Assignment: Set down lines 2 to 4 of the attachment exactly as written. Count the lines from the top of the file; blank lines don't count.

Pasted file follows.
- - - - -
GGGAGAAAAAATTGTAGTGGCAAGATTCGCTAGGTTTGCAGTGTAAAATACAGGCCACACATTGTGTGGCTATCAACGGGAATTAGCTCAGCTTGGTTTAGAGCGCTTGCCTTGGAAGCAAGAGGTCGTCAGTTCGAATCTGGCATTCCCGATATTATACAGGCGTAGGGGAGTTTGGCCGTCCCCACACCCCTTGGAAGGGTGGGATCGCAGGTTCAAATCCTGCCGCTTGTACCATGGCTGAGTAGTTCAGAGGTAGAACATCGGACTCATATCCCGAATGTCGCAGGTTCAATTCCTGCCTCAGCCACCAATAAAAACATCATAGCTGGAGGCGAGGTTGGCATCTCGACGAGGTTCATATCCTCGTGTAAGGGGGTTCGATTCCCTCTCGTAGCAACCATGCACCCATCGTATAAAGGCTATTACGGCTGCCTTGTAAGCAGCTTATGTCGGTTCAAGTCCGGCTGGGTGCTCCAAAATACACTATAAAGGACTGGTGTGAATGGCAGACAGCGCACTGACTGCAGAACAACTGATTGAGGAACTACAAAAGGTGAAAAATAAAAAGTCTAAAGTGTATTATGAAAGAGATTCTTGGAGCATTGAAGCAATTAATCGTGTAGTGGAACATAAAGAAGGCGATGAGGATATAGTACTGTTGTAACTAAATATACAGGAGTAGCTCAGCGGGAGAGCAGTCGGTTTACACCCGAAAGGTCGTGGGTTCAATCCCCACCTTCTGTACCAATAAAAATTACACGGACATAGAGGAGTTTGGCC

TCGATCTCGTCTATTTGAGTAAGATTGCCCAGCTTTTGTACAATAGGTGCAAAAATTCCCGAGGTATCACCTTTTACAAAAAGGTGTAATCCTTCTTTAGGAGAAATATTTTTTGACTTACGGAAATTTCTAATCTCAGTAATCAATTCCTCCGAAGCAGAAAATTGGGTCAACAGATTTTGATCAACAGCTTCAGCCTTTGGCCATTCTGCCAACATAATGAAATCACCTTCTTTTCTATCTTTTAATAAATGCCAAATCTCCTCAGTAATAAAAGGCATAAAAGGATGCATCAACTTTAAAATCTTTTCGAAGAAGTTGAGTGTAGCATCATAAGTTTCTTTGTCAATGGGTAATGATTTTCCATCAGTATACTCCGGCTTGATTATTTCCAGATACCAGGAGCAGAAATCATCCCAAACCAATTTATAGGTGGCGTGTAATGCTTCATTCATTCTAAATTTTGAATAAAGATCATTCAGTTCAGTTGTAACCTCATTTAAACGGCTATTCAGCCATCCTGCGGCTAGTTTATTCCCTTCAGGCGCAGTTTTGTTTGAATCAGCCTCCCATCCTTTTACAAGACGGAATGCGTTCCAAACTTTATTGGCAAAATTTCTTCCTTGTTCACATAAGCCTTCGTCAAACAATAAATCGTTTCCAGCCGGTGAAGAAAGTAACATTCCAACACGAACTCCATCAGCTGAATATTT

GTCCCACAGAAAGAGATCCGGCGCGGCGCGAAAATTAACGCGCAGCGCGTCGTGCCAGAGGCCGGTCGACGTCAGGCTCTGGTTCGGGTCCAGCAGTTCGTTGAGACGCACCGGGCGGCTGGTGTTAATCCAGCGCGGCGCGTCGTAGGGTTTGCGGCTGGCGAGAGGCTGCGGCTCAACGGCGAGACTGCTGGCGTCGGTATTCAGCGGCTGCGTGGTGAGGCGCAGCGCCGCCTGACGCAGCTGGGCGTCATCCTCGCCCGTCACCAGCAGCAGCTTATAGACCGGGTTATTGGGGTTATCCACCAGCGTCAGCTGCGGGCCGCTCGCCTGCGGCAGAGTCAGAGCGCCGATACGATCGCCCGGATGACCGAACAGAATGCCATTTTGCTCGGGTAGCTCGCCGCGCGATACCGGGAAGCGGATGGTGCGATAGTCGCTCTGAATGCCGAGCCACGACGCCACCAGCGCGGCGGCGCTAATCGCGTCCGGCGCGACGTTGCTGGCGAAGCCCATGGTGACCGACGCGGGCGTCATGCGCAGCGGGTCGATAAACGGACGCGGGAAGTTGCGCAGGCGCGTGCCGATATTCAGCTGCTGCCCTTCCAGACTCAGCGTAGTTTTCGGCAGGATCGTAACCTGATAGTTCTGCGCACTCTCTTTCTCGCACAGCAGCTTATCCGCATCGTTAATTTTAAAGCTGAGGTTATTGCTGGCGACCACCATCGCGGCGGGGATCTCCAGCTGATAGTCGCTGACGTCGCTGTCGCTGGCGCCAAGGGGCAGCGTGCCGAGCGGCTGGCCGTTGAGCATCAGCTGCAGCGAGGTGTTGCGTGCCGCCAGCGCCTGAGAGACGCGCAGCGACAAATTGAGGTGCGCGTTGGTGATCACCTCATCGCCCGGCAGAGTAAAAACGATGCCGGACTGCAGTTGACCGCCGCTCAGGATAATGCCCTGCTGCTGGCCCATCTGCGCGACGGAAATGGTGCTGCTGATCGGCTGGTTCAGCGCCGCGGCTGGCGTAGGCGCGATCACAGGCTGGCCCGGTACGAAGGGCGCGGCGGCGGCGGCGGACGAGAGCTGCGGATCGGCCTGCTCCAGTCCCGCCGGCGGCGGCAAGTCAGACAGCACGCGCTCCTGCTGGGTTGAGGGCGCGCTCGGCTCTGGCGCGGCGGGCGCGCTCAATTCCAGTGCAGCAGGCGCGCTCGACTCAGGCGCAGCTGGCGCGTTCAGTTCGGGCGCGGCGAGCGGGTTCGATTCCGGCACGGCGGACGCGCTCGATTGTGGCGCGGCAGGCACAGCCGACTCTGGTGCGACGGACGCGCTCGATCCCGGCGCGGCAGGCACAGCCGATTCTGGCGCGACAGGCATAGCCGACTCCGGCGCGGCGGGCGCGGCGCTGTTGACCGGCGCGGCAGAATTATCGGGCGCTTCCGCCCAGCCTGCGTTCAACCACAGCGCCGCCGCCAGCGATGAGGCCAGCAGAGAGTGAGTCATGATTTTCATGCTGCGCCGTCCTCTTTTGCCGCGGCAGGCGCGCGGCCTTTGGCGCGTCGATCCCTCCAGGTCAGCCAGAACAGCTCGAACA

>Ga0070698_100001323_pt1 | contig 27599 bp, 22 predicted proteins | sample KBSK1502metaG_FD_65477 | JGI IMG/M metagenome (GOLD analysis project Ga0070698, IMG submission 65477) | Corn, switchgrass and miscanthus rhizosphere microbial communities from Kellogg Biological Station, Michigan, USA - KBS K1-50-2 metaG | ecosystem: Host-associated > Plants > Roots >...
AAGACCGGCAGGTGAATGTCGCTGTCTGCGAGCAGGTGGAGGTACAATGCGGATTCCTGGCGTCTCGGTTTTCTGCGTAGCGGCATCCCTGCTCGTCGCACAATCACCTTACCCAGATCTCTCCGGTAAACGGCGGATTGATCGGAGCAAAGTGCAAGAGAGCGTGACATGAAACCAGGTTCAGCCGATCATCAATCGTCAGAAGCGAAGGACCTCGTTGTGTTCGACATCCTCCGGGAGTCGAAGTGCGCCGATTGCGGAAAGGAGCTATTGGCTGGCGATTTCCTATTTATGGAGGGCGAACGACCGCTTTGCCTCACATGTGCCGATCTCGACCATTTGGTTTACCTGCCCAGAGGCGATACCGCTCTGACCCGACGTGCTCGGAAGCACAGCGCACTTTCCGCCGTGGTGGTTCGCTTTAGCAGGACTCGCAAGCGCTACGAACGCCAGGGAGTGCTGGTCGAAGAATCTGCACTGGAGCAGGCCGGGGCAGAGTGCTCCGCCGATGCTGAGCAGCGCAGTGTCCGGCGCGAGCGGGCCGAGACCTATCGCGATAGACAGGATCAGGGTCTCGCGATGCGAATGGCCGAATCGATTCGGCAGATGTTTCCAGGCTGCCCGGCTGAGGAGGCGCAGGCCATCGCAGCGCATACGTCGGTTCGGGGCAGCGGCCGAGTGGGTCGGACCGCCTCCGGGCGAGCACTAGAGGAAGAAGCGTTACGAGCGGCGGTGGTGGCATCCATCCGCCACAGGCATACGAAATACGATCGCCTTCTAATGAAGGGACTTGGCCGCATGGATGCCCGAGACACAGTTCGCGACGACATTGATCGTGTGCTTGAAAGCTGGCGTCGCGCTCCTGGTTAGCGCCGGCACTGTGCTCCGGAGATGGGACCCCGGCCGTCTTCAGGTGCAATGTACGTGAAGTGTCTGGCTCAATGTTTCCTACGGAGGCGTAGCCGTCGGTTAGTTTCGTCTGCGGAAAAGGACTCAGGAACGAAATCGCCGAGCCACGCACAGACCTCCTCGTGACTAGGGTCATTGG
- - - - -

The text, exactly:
TCGATCTCGTCTATTTGAGTAAGATTGCCCAGCTTTTGTACAATAGGTGCAAAAATTCCCGAGGTATCACCTTTTACAAAAAGGTGTAATCCTTCTTTAGGAGAAATATTTTTTGACTTACGGAAATTTCTAATCTCAGTAATCAATTCCTCCGAAGCAGAAAATTGGGTCAACAGATTTTGATCAACAGCTTCAGCCTTTGGCCATTCTGCCAACATAATGAAATCACCTTCTTTTCTATCTTTTAATAAATGCCAAATCTCCTCAGTAATAAAAGGCATAAAAGGATGCATCAACTTTAAAATCTTTTCGAAGAAGTTGAGTGTAGCATCATAAGTTTCTTTGTCAATGGGTAATGATTTTCCATCAGTATACTCCGGCTTGATTATTTCCAGATACCAGGAGCAGAAATCATCCCAAACCAATTTATAGGTGGCGTGTAATGCTTCATTCATTCTAAATTTTGAATAAAGATCATTCAGTTCAGTTGTAACCTCATTTAAACGGCTATTCAGCCATCCTGCGGCTAGTTTATTCCCTTCAGGCGCAGTTTTGTTTGAATCAGCCTCCCATCCTTTTACAAGACGGAATGCGTTCCAAACTTTATTGGCAAAATTTCTTCCTTGTTCACATAAGCCTTCGTCAAACAATAAATCGTTTCCAGCCGGTGAAGAAAGTAACATTCCAACACGAACTCCATCAGCTGAATATTT

GTCCCACAGAAAGAGATCCGGCGCGGCGCGAAAATTAACGCGCAGCGCGTCGTGCCAGAGGCCGGTCGACGTCAGGCTCTGGTTCGGGTCCAGCAGTTCGTTGAGACGCACCGGGCGGCTGGTGTTAATCCAGCGCGGCGCGTCGTAGGGTTTGCGGCTGGCGAGAGGCTGCGGCTCAACGGCGAGACTGCTGGCGTCGGTATTCAGCGGCTGCGTGGTGAGGCGCAGCGCCGCCTGACGCAGCTGGGCGTCATCCTCGCCCGTCACCAGCAGCAGCTTATAGACCGGGTTATTGGGGTTATCCACCAGCGTCAGCTGCGGGCCGCTCGCCTGCGGCAGAGTCAGAGCGCCGATACGATCGCCCGGATGACCGAACAGAATGCCATTTTGCTCGGGTAGCTCGCCGCGCGATACCGGGAAGCGGATGGTGCGATAGTCGCTCTGAATGCCGAGCCACGACGCCACCAGCGCGGCGGCGCTAATCGCGTCCGGCGCGACGTTGCTGGCGAAGCCCATGGTGACCGACGCGGGCGTCATGCGCAGCGGGTCGATAAACGGACGCGGGAAGTTGCGCAGGCGCGTGCCGATATTCAGCTGCTGCCCTTCCAGACTCAGCGTAGTTTTCGGCAGGATCGTAACCTGATAGTTCTGCGCACTCTCTTTCTCGCACAGCAGCTTATCCGCATCGTTAATTTTAAAGCTGAGGTTATTGCTGGCGACCACCATCGCGGCGGGGATCTCCAGCTGATAGTCGCTGACGTCGCTGTCGCTGGCGCCAAGGGGCAGCGTGCCGAGCGGCTGGCCGTTGAGCATCAGCTGCAGCGAGGTGTTGCGTGCCGCCAGCGCCTGAGAGACGCGCAGCGACAAATTGAGGTGCGCGTTGGTGATCACCTCATCGCCCGGCAGAGTAAAAACGATGCCGGACTGCAGTTGACCGCCGCTCAGGATAATGCCCTGCTGCTGGCCCATCTGCGCGACGGAAATGGTGCTGCTGATCGGCTGGTTCAGCGCCGCGGCTGGCGTAGGCGCGATCACAGGCTGGCCCGGTACGAAGGGCGCGGCGGCGGCGGCGGACGAGAGCTGCGGATCGGCCTGCTCCAGTCCCGCCGGCGGCGGCAAGTCAGACAGCACGCGCTCCTGCTGGGTTGAGGGCGCGCTCGGCTCTGGCGCGGCGGGCGCGCTCAATTCCAGTGCAGCAGGCGCGCTCGACTCAGGCGCAGCTGGCGCGTTCAGTTCGGGCGCGGCGAGCGGGTTCGATTCCGGCACGGCGGACGCGCTCGATTGTGGCGCGGCAGGCACAGCCGACTCTGGTGCGACGGACGCGCTCGATCCCGGCGCGGCAGGCACAGCCGATTCTGGCGCGACAGGCATAGCCGACTCCGGCGCGGCGGGCGCGGCGCTGTTGACCGGCGCGGCAGAATTATCGGGCGCTTCCGCCCAGCCTGCGTTCAACCACAGCGCCGCCGCCAGCGATGAGGCCAGCAGAGAGTGAGTCATGATTTTCATGCTGCGCCGTCCTCTTTTGCCGCGGCAGGCGCGCGGCCTTTGGCGCGTCGATCCCTCCAGGTCAGCCAGAACAGCTCGAACA

>Ga0070698_100001323_pt1 | contig 27599 bp, 22 predicted proteins | sample KBSK1502metaG_FD_65477 | JGI IMG/M metagenome (GOLD analysis project Ga0070698, IMG submission 65477) | Corn, switchgrass and miscanthus rhizosphere microbial communities from Kellogg Biological Station, Michigan, USA - KBS K1-50-2 metaG | ecosystem: Host-associated > Plants > Roots >...